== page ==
Thursday, February 21, 2013

Photos from the world’s first underwater nuclear explosion

Mushroom-shaped cloud and water column from the underwater Baker nuclear explosion of July 25, 1946.
Photo taken from a tower on Bikini Island, 3.5 mi (5.6 km) away.
Chemist Glenn Seaborg, the longest-serving chairman of the Atomic Energy Commission,
called Baker "the world's first nuclear disaster."

From Petapixel

In in 1946, the United States conducted a series of nuclear weapon tests at Bikini Atoll in what’s known as Operation Crossroads.

Powered by Marine GeoGarage
Bikini Atoll (Marshall islands) NGA chart 81544
with 'prohibited area' indication for the target area, East side of the atoll
All 167 native residents were moved 128 miles (206 km) east to the uninhabited Rongerik Atoll.

A total of two bombs were detonated to test the effects nuclear blasts had on naval warships.
The second, named Baker, was the world’s first nuke to be detonated underwater.
Due to the unique properties of underwater explosions, the Baker test produced a number of unique photographs that the world had never seen before.

Wikipedia states that “photographs of Baker are unique among nuclear detonation pictures”:

The blinding flash that usually obscures the target area took place underwater and was barely seen. The clear image of ships in the foreground and background gives a sense of scale.
The large Wilson cloud and the vertical water column are distinctive Baker shot features, making the pictures easily identifiable.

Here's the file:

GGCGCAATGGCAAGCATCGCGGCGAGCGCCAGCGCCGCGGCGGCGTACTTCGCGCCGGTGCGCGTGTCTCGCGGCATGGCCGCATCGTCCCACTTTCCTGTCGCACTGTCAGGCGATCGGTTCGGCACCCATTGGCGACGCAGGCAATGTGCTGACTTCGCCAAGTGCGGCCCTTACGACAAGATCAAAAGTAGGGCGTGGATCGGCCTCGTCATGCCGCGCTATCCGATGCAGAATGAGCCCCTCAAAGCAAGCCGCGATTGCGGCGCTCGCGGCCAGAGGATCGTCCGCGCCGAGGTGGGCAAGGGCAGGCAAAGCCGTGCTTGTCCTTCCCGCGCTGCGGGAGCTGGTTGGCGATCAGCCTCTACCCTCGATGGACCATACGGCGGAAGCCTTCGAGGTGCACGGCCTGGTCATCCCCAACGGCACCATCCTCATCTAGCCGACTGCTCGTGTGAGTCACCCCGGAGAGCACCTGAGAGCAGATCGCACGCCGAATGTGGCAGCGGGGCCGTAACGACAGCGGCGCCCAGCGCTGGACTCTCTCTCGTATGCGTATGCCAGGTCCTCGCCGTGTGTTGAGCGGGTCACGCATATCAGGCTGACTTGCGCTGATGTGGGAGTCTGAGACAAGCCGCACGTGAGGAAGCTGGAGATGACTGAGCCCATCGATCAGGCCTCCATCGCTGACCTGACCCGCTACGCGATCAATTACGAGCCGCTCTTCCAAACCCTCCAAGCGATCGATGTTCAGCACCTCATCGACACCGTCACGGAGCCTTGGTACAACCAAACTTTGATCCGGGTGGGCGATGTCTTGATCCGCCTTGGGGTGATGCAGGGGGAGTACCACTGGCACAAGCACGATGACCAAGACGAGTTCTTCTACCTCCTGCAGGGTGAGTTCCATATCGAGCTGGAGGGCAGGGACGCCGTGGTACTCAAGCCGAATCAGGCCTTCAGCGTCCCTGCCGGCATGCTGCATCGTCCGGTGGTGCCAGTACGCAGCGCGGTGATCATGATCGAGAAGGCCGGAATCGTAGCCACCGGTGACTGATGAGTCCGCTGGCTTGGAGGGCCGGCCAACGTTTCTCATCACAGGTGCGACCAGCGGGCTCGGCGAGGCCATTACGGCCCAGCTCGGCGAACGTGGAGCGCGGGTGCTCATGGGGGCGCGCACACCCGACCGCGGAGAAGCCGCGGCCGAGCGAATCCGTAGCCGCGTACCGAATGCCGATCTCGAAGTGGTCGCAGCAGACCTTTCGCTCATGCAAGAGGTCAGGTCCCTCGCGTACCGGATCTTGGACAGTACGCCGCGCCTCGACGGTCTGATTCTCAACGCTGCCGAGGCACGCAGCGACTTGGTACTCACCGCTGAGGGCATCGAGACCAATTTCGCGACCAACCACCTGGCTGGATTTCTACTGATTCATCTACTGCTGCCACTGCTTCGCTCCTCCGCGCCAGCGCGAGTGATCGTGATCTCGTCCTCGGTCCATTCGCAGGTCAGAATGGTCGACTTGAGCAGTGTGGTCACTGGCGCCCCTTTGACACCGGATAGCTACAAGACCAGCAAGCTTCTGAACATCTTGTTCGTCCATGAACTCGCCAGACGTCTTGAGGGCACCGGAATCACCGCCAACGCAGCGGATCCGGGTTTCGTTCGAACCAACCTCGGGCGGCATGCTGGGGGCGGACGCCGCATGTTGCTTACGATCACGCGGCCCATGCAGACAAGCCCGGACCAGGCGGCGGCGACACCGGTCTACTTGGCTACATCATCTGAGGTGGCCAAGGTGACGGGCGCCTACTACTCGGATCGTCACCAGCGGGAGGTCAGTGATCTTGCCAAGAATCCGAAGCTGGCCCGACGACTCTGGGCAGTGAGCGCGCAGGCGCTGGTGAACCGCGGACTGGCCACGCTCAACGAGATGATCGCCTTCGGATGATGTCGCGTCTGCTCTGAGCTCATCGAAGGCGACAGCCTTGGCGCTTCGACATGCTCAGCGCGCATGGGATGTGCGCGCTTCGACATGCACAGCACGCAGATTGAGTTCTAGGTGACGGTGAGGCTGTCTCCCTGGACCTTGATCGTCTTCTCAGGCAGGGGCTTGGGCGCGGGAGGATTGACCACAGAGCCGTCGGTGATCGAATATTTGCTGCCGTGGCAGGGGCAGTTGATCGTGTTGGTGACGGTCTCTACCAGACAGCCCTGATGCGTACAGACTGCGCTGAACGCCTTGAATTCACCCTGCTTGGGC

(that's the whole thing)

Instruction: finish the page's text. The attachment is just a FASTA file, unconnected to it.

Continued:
The photograph above is an eerily beautiful image shot from 3.5 miles away showing the massive vertical water column.
Here’s a crop to give you a better sense of scale.
That black thing on the right side of the column is one of the massive ships being lifted into the air.

The blast lifted two million tons of water and sand into the air, creating a column 6,000 feet tall, 2,000 feet wide, and with walls 300 feet thick.

Crossroads Baker, showing the white surface "crack" under the ships, and the top of the hollow spray column protruding through the hemispherical Wilson cloud. Bikini Island beach in the background.

The Wilson cloud has evaporated revealing the cauliflower atop the spray column.
Two million tons of water spray fall back into the lagoon.
The radioactive base surge is moving toward the ships.  

The event was also captured on film:

A 1946 test of a 23-kiloton nuke, named "Baker", 27 meters underwater.
This was part of Operation Crossroads.
The tidal wave from the blast rose over 2 miles high.

There were many issues with cleaning up after the test, the life expectancy of people involved was reduced by an average of three months, and the test was later referred to as, “the world’s first nuclear disaster.”

No comments:

Post a Comment